This is the joint website of  Women Against Rape and Black Women's Rape Action Project. Both organisations are based on self-help and provide support, legal information and advocacy. We campaign for justice and protection for all women and girls, including asylum seekers, who have suffered sexual, domestic and/or racist violence.

WAR was founded in 1976. It has won changes in the law, such as making rape in marriage a crime, set legal precedents and achieved compensation for many women. BWRAP was founded in 1991. It focuses on getting justice for women of colour, bringing out the particular discrimination they face. It has prevented the deportation of many rape survivors. Both organisations are multiracial.

 

 

 

In the Media

‘I was murdered by my ex-husband in 1994’: Domestic violence victim calls for change in law on historic abuse

In the Media

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This woman, who was abused by her husband for a decade, has urged the government to change the law on historic domestic violence cases. Picture: Nigel Sutton This woman, who was abused by her husband for a decade, has urged the government to change the law on historic domestic violence cases. Picture: Nigel Sutton

Tom Marshall and Emma Youle
Thursday, February 27, 2014
6:00 AM
Ham & High 
http://www.hamhigh.co.uk/news/court-crime/hampstead_domestic_violence_vi...

Twenty years ago this woman was slapped so violently on the head by her husband that she suffered a brain haemorrhage, causing injuries that will end her life prematurely.

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Letters: The bitter aftermath of failed rape prosecutions for women

In the Media

Letters, The Guardian, Wednesday 19 February 2014 21.00 GMT
While your excellent leader (14 February) acknowledges the authorities' "widespread complicity in sexual abuse", three letters (17 February) call for a time limit on rape prosecutions and the prosecution of women accused of making a false allegation. There is already a zealous drive to prosecute women for lying. This is despite whistleblower PC James Patrick exposing widespread police pressure on women to retract rape reports, targeting the most vulnerable victims, and the Independent Police Complaints Commission finding that this had been a "standard operating procedure" in one London borough. Once women have been pressed to retract, what is to stop the police from accusing them of lying and the Crown Prosecution Service from prosecuting?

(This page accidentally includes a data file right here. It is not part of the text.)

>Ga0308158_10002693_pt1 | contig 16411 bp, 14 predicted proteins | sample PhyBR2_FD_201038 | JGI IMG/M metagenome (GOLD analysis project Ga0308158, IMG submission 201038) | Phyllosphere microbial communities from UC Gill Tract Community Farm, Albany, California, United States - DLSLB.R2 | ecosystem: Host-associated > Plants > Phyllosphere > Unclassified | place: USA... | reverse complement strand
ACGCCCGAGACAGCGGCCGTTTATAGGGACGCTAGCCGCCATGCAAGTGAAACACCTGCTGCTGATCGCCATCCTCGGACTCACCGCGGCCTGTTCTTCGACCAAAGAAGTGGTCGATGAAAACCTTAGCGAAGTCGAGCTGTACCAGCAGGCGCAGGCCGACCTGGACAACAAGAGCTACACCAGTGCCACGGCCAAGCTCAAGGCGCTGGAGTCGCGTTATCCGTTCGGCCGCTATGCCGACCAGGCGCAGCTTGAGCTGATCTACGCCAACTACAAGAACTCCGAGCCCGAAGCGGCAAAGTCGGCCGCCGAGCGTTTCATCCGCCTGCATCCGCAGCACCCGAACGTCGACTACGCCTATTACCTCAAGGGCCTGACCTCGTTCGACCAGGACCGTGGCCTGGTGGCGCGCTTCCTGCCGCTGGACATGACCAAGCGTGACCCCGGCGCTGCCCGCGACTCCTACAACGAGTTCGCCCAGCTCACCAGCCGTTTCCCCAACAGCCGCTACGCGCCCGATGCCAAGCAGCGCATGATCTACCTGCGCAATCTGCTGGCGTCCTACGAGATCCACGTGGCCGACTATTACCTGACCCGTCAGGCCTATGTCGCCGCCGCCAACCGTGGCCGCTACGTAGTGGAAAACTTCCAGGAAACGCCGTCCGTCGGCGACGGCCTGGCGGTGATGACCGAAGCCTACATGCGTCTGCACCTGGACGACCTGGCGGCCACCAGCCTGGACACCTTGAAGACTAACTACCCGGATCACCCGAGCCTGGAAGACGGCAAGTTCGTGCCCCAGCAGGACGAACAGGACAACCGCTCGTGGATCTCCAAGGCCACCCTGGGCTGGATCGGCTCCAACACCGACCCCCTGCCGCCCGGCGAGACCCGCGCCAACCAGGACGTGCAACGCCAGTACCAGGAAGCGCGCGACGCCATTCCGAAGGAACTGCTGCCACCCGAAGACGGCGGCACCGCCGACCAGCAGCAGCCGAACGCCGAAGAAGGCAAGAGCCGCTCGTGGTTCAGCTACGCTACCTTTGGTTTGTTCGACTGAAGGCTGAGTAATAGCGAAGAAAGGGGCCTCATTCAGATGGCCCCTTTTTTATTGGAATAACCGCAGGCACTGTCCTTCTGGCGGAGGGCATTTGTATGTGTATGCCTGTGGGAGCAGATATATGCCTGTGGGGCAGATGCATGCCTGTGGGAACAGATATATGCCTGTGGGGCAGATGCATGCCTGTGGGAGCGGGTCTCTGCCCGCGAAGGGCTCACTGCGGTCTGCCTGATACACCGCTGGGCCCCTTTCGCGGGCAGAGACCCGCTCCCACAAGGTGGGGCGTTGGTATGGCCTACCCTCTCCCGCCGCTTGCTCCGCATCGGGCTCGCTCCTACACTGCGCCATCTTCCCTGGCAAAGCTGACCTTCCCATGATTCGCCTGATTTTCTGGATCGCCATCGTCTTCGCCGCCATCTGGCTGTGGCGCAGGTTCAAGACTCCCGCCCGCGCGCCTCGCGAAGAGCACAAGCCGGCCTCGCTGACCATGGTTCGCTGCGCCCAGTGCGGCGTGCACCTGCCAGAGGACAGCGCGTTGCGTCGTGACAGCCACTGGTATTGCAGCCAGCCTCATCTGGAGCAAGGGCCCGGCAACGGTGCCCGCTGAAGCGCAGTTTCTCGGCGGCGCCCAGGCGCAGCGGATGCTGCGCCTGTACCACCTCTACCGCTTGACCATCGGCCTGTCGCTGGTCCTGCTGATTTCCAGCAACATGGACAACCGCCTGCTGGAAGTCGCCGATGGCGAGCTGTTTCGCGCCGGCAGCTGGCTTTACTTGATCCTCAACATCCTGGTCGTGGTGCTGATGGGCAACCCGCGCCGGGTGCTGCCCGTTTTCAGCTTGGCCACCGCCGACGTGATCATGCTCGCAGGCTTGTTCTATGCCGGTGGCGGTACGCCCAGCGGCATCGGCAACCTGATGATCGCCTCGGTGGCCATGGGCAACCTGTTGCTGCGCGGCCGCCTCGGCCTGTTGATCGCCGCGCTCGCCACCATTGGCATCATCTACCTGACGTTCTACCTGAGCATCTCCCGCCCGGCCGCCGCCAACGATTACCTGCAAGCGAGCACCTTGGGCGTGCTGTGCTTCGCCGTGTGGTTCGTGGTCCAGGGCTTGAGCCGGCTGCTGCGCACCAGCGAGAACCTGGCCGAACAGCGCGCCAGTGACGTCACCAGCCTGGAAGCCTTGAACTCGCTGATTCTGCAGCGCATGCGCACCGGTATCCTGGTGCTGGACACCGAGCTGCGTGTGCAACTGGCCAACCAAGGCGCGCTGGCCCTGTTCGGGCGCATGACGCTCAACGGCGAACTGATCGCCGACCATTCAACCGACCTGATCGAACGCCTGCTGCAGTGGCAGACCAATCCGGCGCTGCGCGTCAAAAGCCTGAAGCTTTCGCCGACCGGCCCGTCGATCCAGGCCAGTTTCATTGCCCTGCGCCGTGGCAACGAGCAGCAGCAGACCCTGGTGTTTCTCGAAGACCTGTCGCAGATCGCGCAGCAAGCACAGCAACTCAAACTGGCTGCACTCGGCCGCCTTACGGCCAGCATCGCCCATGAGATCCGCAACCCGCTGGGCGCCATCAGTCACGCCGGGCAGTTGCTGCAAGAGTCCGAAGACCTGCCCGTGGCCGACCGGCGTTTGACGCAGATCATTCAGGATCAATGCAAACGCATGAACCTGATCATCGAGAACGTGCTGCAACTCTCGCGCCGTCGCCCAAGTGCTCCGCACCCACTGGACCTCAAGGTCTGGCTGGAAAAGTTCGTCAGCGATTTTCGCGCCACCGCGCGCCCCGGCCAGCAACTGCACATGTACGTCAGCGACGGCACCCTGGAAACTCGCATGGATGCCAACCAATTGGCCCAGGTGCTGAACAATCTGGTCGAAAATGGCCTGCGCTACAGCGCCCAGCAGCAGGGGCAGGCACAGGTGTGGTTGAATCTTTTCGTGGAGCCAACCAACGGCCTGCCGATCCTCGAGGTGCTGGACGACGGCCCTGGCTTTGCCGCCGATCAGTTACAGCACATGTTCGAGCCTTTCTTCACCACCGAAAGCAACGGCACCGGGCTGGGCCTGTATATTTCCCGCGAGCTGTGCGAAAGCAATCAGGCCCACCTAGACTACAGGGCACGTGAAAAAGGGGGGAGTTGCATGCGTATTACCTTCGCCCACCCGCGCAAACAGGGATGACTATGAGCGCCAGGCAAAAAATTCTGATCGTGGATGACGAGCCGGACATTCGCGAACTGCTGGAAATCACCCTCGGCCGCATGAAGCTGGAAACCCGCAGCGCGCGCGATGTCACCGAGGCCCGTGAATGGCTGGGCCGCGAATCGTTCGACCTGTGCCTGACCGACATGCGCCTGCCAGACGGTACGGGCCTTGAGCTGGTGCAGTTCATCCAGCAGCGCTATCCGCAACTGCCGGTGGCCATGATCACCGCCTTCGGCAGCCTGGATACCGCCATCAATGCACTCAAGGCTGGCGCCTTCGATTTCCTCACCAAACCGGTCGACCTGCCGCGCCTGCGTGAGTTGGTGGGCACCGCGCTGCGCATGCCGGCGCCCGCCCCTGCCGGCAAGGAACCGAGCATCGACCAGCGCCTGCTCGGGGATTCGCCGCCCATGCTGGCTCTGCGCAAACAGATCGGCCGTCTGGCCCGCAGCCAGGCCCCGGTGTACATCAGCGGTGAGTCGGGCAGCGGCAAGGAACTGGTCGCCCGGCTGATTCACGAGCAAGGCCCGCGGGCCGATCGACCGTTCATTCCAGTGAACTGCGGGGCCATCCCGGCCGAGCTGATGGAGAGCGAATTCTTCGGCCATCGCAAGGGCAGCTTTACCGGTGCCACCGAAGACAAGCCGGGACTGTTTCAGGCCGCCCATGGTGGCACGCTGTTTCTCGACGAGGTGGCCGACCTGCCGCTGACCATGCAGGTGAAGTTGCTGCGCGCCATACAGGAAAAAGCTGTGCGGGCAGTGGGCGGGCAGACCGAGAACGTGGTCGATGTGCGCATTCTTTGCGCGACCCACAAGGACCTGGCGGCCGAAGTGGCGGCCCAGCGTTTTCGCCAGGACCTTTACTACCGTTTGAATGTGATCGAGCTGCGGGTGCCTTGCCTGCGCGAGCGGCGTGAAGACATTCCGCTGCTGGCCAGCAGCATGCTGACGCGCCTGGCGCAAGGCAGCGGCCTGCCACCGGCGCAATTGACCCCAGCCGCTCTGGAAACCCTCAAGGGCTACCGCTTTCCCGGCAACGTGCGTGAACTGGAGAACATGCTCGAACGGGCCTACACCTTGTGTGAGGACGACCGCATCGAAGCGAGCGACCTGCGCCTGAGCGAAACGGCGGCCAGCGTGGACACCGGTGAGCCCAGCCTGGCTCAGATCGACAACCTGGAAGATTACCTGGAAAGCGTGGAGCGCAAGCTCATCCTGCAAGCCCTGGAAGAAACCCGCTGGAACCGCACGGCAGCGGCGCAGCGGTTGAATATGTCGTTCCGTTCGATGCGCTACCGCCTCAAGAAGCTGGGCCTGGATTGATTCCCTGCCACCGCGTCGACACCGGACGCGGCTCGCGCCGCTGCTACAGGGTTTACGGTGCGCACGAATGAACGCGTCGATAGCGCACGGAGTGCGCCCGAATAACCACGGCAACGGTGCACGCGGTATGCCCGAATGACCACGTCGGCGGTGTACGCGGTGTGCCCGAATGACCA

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'Military rape is like being abused by your family’

In the Media

After Cpl Anne-Marie Ellement’s suicide, victims and relatives argue that the Army is failing its women

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Before her suicide, Cpl Anne-Marie Ellement alleged that she was subjected to a campaign of bullying by female colleagues, including the girlfriend of the soldier she had accused of rape Photo: INS

By Sarah Rainey
8:20PM GMT 07 Feb 2014 The Telegraph

The buttons on her navy jacket gleamed and the peak on her scarlet cap had been polished until it shone. Standing to attention on her first day as a Royal Military Police officer, the smile on Anne-Marie Ellement’s face said it all: this was the moment she had been waiting for all her life.

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Police 'culture of disbelief' over rape claims alarms official monitoring group

In the Media

New figures reveal that police forces are writing off up to one third of all allegations reported to them

• Alan Travis, home affairs editor
• The Guardian, Friday 31 January 2014

Official concern over a "culture of disbelief" in rape cases has been raised as new figures show that some police forces are writing off up to a third of all allegations reported to them.

A report by the high-powered joint government and police rape monitoring group confirms that a postcode lottery is operating in the way the 43 forces in England and Wales deal with rape allegations.

The figures show that the "no crime" rate for adult rape – the rate at which forces dismiss allegations initially recorded as a crime because of later details that emerge about the case – varies from only 3% in Cumbria to 33% in Lincolnshire.

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The benefit cap is supporting state child abuse

In the Media

As a family brings a legal challenge to the £500 limit, the treatment of mothers in violent relationships is brought into sharp relief

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